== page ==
The Last StrawLarge Print - 2017
From the critics
AgeAdd Age Suitability
blue_monkey01 thinks this title is suitable for between the ages of 9 and 99
Gushihahapro thinks this title is suitable for between the ages of 8 and 13
MP_XSkills thinks this title is suitable for between the ages of 22 and 22
SummaryAdd a Summary
my summary is not just about this issue, mine is about all of them. diary of a wimpy kid is a kid is about kid who doesn't h ave a lot of friends of popularity but hes trying to turn that around but a long runs into a few bumps.
Greg's dad Frank puts greg through many sports etc. to "man" him up. Eventually greg realizes that his dad wants to send him to Military Academic, so greg better "man" up or get shipped out.
you see frank heffley actually thinks he can get his son to toughen up and he enlists greg in organised sports and other manly endeavours of course greg is easily able to sidestep his fathers efforts to change him but when gregs dad threatens to send him to military academy greg realizes he has to shape up or get shipped out
The highly anticipated third book in the critically acclaimed and bestselling series takes the art of being wimpy to a whole new level. Let’s face it: Greg Heffley will never change his wimpy ways. Somebody just needs to explain that to Greg’s father. You see, Frank Heffley actually thinks he can get his son to toughen up, and he enlists Greg in organized sports and other “manly” endeavors. Of course, Greg is able to easily sidestep his father’s efforts to change him. But when Greg’s dad threatens to send him to military academy, Greg realizes he has to shape up . . . or get shipped out. Greg and his family and friends, who make the "Diary of a Wimpy Kid" books a must-read for middle school readers, are back and at their best in this hilarious new installment of the series, which is sure to please current fans while attracting new ones. Publishers Weekly -1/19/2009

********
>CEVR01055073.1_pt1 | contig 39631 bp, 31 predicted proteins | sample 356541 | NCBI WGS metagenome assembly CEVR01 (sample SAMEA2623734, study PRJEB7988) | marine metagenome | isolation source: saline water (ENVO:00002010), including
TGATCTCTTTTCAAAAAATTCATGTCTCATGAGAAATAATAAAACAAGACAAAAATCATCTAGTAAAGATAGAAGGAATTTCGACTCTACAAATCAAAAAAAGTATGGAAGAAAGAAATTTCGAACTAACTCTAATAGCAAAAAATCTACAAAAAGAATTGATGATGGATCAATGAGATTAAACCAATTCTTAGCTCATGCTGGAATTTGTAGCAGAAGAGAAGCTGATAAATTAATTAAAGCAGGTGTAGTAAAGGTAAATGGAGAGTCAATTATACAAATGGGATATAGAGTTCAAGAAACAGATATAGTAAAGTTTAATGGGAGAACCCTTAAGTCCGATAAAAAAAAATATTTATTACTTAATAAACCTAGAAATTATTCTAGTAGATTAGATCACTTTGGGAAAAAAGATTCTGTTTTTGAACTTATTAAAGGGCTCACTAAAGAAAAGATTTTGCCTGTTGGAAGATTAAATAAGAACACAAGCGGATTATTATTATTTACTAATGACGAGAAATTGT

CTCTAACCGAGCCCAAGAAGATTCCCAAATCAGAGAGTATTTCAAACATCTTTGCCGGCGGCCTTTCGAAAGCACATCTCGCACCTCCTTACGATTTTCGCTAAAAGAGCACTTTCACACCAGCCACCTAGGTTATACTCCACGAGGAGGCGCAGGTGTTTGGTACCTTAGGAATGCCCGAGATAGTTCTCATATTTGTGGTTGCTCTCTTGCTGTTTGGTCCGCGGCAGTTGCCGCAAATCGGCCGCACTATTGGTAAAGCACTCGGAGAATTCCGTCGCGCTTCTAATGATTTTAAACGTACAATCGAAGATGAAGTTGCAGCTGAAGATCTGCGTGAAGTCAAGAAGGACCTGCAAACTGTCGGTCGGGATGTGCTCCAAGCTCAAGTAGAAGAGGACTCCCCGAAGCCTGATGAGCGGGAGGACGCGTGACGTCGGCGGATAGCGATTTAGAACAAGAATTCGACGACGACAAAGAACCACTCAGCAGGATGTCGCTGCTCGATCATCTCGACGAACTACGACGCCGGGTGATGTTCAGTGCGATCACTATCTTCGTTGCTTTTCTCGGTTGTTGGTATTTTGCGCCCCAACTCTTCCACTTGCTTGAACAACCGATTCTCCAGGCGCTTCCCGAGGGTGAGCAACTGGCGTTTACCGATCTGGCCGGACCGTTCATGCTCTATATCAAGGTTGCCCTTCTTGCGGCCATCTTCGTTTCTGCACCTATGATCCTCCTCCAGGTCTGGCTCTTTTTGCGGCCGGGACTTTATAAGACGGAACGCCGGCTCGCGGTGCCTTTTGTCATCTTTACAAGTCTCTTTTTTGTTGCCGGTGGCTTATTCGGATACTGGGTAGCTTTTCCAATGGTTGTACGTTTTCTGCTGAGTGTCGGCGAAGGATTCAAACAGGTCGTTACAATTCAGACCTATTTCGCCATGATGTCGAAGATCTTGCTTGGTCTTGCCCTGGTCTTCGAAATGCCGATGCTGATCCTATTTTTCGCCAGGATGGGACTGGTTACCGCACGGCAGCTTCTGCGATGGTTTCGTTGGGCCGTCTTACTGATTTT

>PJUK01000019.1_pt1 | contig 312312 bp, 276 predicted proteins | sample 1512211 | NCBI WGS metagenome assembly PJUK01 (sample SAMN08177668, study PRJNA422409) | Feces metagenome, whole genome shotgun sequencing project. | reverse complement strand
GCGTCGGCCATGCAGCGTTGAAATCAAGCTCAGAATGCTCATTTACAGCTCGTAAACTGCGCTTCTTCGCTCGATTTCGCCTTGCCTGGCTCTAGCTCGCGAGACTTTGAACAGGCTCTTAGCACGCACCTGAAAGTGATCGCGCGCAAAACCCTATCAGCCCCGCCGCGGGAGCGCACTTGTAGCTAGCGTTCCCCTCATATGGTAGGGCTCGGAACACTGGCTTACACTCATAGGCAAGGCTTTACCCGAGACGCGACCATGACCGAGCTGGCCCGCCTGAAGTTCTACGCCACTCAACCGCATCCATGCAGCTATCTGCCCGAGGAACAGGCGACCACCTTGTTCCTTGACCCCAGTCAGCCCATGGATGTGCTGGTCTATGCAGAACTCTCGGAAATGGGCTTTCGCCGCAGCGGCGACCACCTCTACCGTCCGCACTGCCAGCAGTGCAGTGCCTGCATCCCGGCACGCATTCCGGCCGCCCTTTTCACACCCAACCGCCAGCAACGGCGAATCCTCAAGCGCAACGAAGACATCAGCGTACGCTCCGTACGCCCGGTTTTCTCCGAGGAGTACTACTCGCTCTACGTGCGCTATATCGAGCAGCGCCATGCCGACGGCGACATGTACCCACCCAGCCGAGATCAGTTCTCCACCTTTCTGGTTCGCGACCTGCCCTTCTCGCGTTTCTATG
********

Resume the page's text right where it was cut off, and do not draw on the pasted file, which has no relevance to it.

The third book in this genre-busting series is certain to enlarge Kinney’s presence on the bestseller lists, where the previous titles have taken up residence for the past two years. Kinney’s spot-on humor and winning formula of deadpan text set against cartoons are back in full force. This time, Greg starts off on New Year’s Day (he resolves to “help 'other' people improve,” telling his mother, “I think you should work on chewing your potato chips more quietly”) and ends with summer vacation. As he fends off his father’s attempts to make him more of a man (the threat of military school looms), Greg’s hapless adventures include handing out anonymous valentines expressing his true feelings (“Dear James, You smell”), attempting to impress his classmate Holly and single-handedly wrecking his soccer team’s perfect season. Kinney allows himself some insider humor as well, with Greg noting the “racket” children’s book authors have going. “All you have to do is make up a character with a snappy name, and then make sure the character learns a lesson at the end of the book.” Greg, self-centered as ever, may be the exception proving that rule.